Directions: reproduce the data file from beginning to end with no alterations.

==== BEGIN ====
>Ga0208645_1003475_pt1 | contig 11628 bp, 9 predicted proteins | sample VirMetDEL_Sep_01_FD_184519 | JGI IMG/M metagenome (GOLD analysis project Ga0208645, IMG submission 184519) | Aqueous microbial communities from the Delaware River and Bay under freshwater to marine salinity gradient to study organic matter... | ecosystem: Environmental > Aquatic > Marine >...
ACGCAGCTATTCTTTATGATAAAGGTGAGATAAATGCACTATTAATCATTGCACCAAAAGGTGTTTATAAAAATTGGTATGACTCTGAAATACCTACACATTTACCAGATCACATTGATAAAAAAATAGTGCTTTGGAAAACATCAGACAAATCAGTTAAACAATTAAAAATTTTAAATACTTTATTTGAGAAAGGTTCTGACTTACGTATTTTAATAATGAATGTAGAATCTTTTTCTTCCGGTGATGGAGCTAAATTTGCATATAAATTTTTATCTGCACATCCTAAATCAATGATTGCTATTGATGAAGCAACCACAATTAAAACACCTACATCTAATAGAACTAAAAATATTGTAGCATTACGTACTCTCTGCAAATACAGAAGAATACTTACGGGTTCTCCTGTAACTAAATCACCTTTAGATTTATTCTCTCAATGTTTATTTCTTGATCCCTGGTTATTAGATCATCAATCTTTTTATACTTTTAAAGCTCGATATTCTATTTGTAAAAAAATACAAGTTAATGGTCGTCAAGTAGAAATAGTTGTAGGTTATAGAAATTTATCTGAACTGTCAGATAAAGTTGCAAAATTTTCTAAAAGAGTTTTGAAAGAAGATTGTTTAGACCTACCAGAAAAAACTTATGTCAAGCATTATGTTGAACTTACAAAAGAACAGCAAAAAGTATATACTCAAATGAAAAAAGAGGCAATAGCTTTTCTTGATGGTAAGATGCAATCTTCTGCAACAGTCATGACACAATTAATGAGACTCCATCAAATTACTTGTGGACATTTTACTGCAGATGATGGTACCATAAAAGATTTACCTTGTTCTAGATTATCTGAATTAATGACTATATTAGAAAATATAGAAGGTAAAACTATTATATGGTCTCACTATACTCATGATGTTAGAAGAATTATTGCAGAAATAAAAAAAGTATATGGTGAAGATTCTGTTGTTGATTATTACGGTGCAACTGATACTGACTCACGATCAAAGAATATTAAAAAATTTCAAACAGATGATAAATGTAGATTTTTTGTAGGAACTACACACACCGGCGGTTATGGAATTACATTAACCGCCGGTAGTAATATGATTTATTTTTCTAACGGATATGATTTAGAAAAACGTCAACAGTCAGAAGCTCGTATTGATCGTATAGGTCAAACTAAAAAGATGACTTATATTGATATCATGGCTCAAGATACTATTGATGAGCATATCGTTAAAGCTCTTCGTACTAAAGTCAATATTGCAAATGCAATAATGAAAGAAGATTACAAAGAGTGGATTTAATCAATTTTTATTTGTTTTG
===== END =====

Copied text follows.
>Ga0208645_1003475_pt1 | contig 11628 bp, 9 predicted proteins | sample VirMetDEL_Sep_01_FD_184519 | JGI IMG/M metagenome (GOLD analysis project Ga0208645, IMG submission 184519) | Aqueous microbial communities from the Delaware River and Bay under freshwater to marine salinity gradient to study organic matter... | ecosystem: Environmental > Aquatic > Marine >...
ACGCAGCTATTCTTTATGATAAAGGTGAGATAAATGCACTATTAATCATTGCACCAAAAGGTGTTTATAAAAATTGGTATGACTCTGAAATACCTACACATTTACCAGATCACATTGATAAAAAAATAGTGCTTTGGAAAACATCAGACAAATCAGTTAAACAATTAAAAATTTTAAATACTTTATTTGAGAAAGGTTCTGACTTACGTATTTTAATAATGAATGTAGAATCTTTTTCTTCCGGTGATGGAGCTAAATTTGCATATAAATTTTTATCTGCACATCCTAAATCAATGATTGCTATTGATGAAGCAACCACAATTAAAACACCTACATCTAATAGAACTAAAAATATTGTAGCATTACGTACTCTCTGCAAATACAGAAGAATACTTACGGGTTCTCCTGTAACTAAATCACCTTTAGATTTATTCTCTCAATGTTTATTTCTTGATCCCTGGTTATTAGATCATCAATCTTTTTATACTTTTAAAGCTCGATATTCTATTTGTAAAAAAATACAAGTTAATGGTCGTCAAGTAGAAATAGTTGTAGGTTATAGAAATTTATCTGAACTGTCAGATAAAGTTGCAAAATTTTCTAAAAGAGTTTTGAAAGAAGATTGTTTAGACCTACCAGAAAAAACTTATGTCAAGCATTATGTTGAACTTACAAAAGAACAGCAAAAAGTATATACTCAAATGAAAAAAGAGGCAATAGCTTTTCTTGATGGTAAGATGCAATCTTCTGCAACAGTCATGACACAATTAATGAGACTCCATCAAATTACTTGTGGACATTTTACTGCAGATGATGGTACCATAAAAGATTTACCTTGTTCTAGATTATCTGAATTAATGACTATATTAGAAAATATAGAAGGTAAAACTATTATATGGTCTCACTATACTCATGATGTTAGAAGAATTATTGCAGAAATAAAAAAAGTATATGGTGAAGATTCTGTTGTTGATTATTACGGTGCAACTGATACTGACTCACGATCAAAGAATATTAAAAAATTTCAAACAGATGATAAATGTAGATTTTTTGTAGGAACTACACACACCGGCGGTTATGGAATTACATTAACCGCCGGTAGTAATATGATTTATTTTTCTAACGGATATGATTTAGAAAAACGTCAACAGTCAGAAGCTCGTATTGATCGTATAGGTCAAACTAAAAAGATGACTTATATTGATATCATGGCTCAAGATACTATTGATGAGCATATCGTTAAAGCTCTTCGTACTAAAGTCAATATTGCAAATGCAATAATGAAAGAAGATTACAAAGAGTGGATTTAATCAATTTTTATTTGTTTTG